2017-2018 Annual Kids Greening Taupo Report

Following the completion of a three-year pilot, the 2018 school year saw the Kids Greening Taupō programme expanded to four kindergartens and eight schools, significantly increasing the number of teachers, students and wider whanau members actively working towards the vision of Greening Taupō.

The way in which schools utilise the real-life context of Greening Taupō for teaching and learning purposes varies and is determined by the age of the students involved and the structure and capacity of each respective school. However, underpinning all involvement is the opportunity for our children and young people to spend time in nature, collaborate across school boundaries and restore, grow and protect our local environment.

Currently, participating kindergartens and schools are involved with 14 different restoration projects across Taupō town. Within the timeframe of this report, approximately 3,600 natives were planted and 400 seeds propagated, while some great support and assistance was derived from 990 community/volunteer hours and over $40k of in-kind donations, including $25k sponsorship of radio/digital promotion from MediaWorks. With assistance from the Department of Conservation, three new videos about the programme were recently made and soon to be launched through YouTube and our website. We are extremely thankful to representatives from our community partners and other experts like Ruud Klienpaste (aka – The Bugman), the infamous local ecologist Nick Singers and Topia Rameka (CEO of the Tūwharetoa Māori Trust Board) who have all helped to increase teacher conservation knowledge and understanding, including the facilitation of three fabulous professional development workshops.

This year was also earmarked by modification to the way in which our Student Leadership Team works. Most significantly has been the involvement of the parents/caregivers of student leaders, ensuring that these children and young people were able to participate and hold roles of responsibilities at our community planting days. Through the participation of these students and their families, our community planting days seem to have been infused with an extra dose of energetic vibe. Additionally, the senior Student Leaders Team representatives now meet monthly at the Department of Conservation through which they are being introduced to art of governance and the necessary skills they require to genuinely take an active role in programme development.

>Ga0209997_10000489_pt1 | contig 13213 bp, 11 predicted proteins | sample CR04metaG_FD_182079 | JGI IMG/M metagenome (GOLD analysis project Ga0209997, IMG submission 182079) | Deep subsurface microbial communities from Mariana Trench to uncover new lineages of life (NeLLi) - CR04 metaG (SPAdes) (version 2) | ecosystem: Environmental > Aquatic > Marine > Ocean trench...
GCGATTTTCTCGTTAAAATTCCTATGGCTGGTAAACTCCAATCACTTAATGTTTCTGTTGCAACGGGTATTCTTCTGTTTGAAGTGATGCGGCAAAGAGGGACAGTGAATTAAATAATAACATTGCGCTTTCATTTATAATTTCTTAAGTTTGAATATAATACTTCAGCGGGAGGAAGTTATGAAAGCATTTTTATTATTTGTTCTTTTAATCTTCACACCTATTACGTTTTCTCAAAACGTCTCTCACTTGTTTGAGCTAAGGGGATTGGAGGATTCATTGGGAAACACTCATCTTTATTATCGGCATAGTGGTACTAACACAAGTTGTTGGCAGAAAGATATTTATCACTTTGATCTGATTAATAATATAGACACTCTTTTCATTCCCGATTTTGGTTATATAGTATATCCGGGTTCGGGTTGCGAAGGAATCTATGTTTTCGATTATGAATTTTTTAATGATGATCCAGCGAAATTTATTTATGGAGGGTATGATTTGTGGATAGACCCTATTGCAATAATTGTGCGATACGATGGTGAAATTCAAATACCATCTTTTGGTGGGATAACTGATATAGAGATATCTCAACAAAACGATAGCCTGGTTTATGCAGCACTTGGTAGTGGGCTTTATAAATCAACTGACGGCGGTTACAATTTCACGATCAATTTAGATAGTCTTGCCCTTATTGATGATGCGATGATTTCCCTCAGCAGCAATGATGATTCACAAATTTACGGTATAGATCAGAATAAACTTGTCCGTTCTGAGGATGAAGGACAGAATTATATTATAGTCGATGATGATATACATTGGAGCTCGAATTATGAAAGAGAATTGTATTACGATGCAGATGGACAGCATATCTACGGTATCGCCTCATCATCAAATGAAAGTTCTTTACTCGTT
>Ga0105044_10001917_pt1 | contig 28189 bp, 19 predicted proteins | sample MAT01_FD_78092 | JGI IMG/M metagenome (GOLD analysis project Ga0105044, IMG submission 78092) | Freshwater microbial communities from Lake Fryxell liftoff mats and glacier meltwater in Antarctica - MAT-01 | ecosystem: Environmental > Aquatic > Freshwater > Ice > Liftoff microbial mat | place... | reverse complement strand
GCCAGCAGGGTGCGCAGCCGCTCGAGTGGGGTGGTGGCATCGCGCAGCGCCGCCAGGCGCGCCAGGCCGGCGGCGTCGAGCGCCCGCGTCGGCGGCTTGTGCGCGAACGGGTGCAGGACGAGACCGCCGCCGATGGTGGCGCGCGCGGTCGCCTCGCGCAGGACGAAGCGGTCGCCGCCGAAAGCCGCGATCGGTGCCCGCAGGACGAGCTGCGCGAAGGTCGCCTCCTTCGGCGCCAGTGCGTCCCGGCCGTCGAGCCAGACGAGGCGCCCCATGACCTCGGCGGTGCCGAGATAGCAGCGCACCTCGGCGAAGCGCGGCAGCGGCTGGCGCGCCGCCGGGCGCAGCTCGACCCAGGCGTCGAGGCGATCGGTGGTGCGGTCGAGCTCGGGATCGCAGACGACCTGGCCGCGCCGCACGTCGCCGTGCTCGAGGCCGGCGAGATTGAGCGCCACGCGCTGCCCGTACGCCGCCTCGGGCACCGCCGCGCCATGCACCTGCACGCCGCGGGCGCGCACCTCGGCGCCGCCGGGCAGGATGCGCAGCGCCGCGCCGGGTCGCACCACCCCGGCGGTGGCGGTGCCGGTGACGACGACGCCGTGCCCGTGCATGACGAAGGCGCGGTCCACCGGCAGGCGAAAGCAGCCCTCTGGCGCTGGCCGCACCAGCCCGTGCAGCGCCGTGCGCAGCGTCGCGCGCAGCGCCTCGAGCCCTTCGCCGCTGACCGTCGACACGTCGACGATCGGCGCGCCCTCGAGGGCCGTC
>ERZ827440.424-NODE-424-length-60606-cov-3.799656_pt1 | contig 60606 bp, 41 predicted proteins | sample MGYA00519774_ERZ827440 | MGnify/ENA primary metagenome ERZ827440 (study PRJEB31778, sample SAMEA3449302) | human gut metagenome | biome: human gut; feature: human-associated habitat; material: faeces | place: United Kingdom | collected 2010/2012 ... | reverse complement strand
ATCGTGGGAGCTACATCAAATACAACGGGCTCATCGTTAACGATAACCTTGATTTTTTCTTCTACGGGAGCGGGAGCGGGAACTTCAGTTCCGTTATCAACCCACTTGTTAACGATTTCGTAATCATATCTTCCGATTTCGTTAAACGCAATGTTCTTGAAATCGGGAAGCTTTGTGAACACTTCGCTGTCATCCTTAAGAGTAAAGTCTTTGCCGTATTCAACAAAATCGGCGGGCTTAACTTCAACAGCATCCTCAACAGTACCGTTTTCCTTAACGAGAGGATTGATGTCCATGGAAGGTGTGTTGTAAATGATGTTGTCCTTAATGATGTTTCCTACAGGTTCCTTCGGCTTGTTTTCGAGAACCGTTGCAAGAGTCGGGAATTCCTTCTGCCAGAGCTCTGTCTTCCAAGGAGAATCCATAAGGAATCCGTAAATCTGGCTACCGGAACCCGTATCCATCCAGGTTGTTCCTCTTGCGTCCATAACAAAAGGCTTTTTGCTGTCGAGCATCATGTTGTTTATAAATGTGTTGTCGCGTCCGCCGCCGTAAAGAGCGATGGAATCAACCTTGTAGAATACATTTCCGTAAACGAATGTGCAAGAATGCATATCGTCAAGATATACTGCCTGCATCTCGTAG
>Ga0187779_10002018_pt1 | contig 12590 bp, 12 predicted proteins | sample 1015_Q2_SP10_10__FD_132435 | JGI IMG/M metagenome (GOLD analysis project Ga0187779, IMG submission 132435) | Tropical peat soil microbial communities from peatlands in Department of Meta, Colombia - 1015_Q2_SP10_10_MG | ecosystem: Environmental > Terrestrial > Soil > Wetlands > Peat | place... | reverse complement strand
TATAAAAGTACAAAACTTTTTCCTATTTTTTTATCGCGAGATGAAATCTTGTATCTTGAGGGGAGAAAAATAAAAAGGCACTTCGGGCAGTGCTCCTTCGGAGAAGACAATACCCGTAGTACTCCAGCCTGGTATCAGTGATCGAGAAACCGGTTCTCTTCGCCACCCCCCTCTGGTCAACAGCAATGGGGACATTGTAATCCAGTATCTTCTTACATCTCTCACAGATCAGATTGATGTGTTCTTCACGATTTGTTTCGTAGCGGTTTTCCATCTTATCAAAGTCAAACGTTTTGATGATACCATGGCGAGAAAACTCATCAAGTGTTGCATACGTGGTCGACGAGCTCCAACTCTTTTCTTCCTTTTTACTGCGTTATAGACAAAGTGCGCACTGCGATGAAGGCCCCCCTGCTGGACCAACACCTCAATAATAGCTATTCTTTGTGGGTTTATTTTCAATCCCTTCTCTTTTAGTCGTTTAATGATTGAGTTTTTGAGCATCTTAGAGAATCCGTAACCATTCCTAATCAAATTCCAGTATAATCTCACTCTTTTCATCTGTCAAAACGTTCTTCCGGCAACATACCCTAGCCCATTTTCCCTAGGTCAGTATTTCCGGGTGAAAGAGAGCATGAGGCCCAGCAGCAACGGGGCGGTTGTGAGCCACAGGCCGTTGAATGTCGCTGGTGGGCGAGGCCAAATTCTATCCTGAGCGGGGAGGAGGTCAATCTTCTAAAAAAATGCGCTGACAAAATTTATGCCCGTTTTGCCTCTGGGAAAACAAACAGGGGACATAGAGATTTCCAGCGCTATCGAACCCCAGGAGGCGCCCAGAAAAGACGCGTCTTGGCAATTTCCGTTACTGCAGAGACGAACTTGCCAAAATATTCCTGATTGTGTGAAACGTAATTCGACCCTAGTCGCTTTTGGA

Lastly, the Collaborative Community Education Model of which Kids Greening Taupo is underpinned by, is beginning to rub off on the district’s wider environmental education scene with the development of the Environmental Education Collaborative, otherwise known as EEC. This newly implemented framework has been established with the aim of effective and efficient delivery of environmental educational initiatives throughout Taupo District.

 Students from Taupo Primary work alongside of Cheal Consultants staff member, planting natives at Spa Park as part of a company community service project.

Students from Taupo Primary work alongside of Cheal Consultants staff member, planting natives at Spa Park as part of a company community service project.

 A tuakana teina approach (e.g., big kids helping/teaching little kids) is an integral part of the Kids Greening Taupō programme.

A tuakana teina approach (e.g., big kids helping/teaching little kids) is an integral part of the Kids Greening Taupō programme.

 Helping teachers upskill in conservation education through professional development workshops, like Propagation 101 facilitated by local ecologist Nick Singers, is paramount for increasing awareness and participation of children and young people.

Helping teachers upskill in conservation education through professional development workshops, like Propagation 101 facilitated by local ecologist Nick Singers, is paramount for increasing awareness and participation of children and young people.

Kim Manunui